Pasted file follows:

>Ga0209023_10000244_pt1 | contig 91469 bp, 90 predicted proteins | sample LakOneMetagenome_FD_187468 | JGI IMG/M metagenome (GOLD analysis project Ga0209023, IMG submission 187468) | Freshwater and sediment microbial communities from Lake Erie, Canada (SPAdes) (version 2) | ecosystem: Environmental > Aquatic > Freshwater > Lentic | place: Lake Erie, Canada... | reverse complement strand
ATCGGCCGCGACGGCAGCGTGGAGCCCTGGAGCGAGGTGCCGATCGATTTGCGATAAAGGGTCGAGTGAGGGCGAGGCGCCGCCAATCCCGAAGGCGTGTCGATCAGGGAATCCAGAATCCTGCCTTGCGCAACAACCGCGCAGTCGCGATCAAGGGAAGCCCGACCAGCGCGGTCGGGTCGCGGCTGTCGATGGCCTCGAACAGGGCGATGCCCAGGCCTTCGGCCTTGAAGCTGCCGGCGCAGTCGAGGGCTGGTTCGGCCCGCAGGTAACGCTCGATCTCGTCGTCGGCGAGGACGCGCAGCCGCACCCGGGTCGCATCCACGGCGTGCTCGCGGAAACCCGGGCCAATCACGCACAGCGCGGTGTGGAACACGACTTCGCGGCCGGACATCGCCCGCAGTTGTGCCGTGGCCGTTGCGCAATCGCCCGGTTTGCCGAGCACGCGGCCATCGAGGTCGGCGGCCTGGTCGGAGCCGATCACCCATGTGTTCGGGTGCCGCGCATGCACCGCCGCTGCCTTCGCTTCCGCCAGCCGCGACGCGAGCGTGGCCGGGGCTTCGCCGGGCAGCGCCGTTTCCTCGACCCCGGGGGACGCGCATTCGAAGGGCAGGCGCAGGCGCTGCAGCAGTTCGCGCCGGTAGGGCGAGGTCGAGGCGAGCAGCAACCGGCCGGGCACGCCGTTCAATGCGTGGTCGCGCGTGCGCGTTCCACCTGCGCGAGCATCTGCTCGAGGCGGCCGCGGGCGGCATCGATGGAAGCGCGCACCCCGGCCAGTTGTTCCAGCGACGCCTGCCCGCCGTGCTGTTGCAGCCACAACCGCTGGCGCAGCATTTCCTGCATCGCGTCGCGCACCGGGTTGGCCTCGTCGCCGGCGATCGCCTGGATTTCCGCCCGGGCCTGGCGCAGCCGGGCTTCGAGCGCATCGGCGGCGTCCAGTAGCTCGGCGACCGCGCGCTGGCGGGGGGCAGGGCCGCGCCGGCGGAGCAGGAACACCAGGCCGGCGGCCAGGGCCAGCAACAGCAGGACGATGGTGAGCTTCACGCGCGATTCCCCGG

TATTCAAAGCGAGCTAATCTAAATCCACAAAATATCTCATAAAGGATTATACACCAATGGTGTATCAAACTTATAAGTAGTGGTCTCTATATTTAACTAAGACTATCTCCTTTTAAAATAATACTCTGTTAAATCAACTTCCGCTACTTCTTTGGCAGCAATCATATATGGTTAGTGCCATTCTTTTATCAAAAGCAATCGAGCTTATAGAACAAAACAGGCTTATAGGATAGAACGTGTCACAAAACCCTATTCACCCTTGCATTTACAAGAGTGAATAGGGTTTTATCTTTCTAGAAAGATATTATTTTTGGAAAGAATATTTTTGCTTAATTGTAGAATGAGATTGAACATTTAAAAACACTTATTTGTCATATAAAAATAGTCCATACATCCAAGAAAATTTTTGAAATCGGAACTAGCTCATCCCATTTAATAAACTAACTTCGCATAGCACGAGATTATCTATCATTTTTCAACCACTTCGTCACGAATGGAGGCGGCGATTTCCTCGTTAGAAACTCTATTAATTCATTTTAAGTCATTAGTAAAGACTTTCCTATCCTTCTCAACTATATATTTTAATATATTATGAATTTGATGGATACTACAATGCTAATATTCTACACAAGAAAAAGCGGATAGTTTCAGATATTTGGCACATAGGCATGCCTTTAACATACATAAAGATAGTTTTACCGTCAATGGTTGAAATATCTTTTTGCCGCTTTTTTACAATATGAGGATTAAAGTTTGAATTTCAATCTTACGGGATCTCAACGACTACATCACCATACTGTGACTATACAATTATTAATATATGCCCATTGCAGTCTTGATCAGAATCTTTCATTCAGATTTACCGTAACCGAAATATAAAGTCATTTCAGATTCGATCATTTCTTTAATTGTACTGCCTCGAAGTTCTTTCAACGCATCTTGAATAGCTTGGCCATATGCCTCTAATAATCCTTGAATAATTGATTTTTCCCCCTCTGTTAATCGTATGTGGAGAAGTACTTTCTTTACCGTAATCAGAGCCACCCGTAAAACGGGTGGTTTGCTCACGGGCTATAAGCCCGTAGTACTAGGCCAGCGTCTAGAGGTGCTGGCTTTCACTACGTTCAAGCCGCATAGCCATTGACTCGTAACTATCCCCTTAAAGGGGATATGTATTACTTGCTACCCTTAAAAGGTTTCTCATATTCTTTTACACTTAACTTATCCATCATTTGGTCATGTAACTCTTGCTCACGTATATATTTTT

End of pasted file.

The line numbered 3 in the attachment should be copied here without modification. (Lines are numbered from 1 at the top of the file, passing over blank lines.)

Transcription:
TATTCAAAGCGAGCTAATCTAAATCCACAAAATATCTCATAAAGGATTATACACCAATGGTGTATCAAACTTATAAGTAGTGGTCTCTATATTTAACTAAGACTATCTCCTTTTAAAATAATACTCTGTTAAATCAACTTCCGCTACTTCTTTGGCAGCAATCATATATGGTTAGTGCCATTCTTTTATCAAAAGCAATCGAGCTTATAGAACAAAACAGGCTTATAGGATAGAACGTGTCACAAAACCCTATTCACCCTTGCATTTACAAGAGTGAATAGGGTTTTATCTTTCTAGAAAGATATTATTTTTGGAAAGAATATTTTTGCTTAATTGTAGAATGAGATTGAACATTTAAAAACACTTATTTGTCATATAAAAATAGTCCATACATCCAAGAAAATTTTTGAAATCGGAACTAGCTCATCCCATTTAATAAACTAACTTCGCATAGCACGAGATTATCTATCATTTTTCAACCACTTCGTCACGAATGGAGGCGGCGATTTCCTCGTTAGAAACTCTATTAATTCATTTTAAGTCATTAGTAAAGACTTTCCTATCCTTCTCAACTATATATTTTAATATATTATGAATTTGATGGATACTACAATGCTAATATTCTACACAAGAAAAAGCGGATAGTTTCAGATATTTGGCACATAGGCATGCCTTTAACATACATAAAGATAGTTTTACCGTCAATGGTTGAAATATCTTTTTGCCGCTTTTTTACAATATGAGGATTAAAGTTTGAATTTCAATCTTACGGGATCTCAACGACTACATCACCATACTGTGACTATACAATTATTAATATATGCCCATTGCAGTCTTGATCAGAATCTTTCATTCAGATTTACCGTAACCGAAATATAAAGTCATTTCAGATTCGATCATTTCTTTAATTGTACTGCCTCGAAGTTCTTTCAACGCATCTTGAATAGCTTGGCCATATGCCTCTAATAATCCTTGAATAATTGATTTTTCCCCCTCTGTTAATCGTATGTGGAGAAGTACTTTCTTTACCGTAATCAGAGCCACCCGTAAAACGGGTGGTTTGCTCACGGGCTATAAGCCCGTAGTACTAGGCCAGCGTCTAGAGGTGCTGGCTTTCACTACGTTCAAGCCGCATAGCCATTGACTCGTAACTATCCCCTTAAAGGGGATATGTATTACTTGCTACCCTTAAAAGGTTTCTCATATTCTTTTACACTTAACTTATCCATCATTTGGTCATGTAACTCTTGCTCACGTATATATTTTT